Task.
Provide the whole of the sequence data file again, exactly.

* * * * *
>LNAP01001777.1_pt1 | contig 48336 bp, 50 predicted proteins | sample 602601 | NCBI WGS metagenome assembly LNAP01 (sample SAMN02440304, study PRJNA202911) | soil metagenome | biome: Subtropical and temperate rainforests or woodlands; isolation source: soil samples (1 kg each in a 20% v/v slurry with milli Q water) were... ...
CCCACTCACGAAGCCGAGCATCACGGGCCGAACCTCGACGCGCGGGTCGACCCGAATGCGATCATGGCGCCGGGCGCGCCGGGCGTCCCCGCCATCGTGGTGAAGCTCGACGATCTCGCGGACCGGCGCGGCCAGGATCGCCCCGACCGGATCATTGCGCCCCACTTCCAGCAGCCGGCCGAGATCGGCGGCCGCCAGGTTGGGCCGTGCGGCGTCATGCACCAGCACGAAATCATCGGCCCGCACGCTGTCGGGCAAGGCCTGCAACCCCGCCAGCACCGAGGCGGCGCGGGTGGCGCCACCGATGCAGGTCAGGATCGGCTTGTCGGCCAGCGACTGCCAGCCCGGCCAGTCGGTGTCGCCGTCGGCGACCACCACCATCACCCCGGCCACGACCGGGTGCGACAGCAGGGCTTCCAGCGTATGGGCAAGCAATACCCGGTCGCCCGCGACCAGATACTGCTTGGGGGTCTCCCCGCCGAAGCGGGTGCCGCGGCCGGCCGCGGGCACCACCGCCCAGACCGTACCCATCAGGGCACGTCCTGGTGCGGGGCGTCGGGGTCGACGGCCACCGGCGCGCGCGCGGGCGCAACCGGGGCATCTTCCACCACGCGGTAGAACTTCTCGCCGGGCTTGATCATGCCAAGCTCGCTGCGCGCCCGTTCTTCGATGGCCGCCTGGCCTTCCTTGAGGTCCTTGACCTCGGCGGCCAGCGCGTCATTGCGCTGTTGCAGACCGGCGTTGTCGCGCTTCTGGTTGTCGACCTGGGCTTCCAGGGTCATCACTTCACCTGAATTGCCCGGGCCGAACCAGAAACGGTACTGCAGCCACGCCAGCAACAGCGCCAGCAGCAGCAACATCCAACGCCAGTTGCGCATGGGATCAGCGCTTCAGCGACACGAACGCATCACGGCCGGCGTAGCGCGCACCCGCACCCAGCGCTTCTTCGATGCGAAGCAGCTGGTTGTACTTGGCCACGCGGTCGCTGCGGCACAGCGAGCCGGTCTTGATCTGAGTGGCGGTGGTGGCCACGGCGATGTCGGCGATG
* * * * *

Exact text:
>LNAP01001777.1_pt1 | contig 48336 bp, 50 predicted proteins | sample 602601 | NCBI WGS metagenome assembly LNAP01 (sample SAMN02440304, study PRJNA202911) | soil metagenome | biome: Subtropical and temperate rainforests or woodlands; isolation source: soil samples (1 kg each in a 20% v/v slurry with milli Q water) were... ...
CCCACTCACGAAGCCGAGCATCACGGGCCGAACCTCGACGCGCGGGTCGACCCGAATGCGATCATGGCGCCGGGCGCGCCGGGCGTCCCCGCCATCGTGGTGAAGCTCGACGATCTCGCGGACCGGCGCGGCCAGGATCGCCCCGACCGGATCATTGCGCCCCACTTCCAGCAGCCGGCCGAGATCGGCGGCCGCCAGGTTGGGCCGTGCGGCGTCATGCACCAGCACGAAATCATCGGCCCGCACGCTGTCGGGCAAGGCCTGCAACCCCGCCAGCACCGAGGCGGCGCGGGTGGCGCCACCGATGCAGGTCAGGATCGGCTTGTCGGCCAGCGACTGCCAGCCCGGCCAGTCGGTGTCGCCGTCGGCGACCACCACCATCACCCCGGCCACGACCGGGTGCGACAGCAGGGCTTCCAGCGTATGGGCAAGCAATACCCGGTCGCCCGCGACCAGATACTGCTTGGGGGTCTCCCCGCCGAAGCGGGTGCCGCGGCCGGCCGCGGGCACCACCGCCCAGACCGTACCCATCAGGGCACGTCCTGGTGCGGGGCGTCGGGGTCGACGGCCACCGGCGCGCGCGCGGGCGCAACCGGGGCATCTTCCACCACGCGGTAGAACTTCTCGCCGGGCTTGATCATGCCAAGCTCGCTGCGCGCCCGTTCTTCGATGGCCGCCTGGCCTTCCTTGAGGTCCTTGACCTCGGCGGCCAGCGCGTCATTGCGCTGTTGCAGACCGGCGTTGTCGCGCTTCTGGTTGTCGACCTGGGCTTCCAGGGTCATCACTTCACCTGAATTGCCCGGGCCGAACCAGAAACGGTACTGCAGCCACGCCAGCAACAGCGCCAGCAGCAGCAACATCCAACGCCAGTTGCGCATGGGATCAGCGCTTCAGCGACACGAACGCATCACGGCCGGCGTAGCGCGCACCCGCACCCAGCGCTTCTTCGATGCGAAGCAGCTGGTTGTACTTGGCCACGCGGTCGCTGCGGCACAGCGAGCCGGTCTTGATCTGAGTGGCGGTGGTGGCCACGGCGATGTCGGCGATG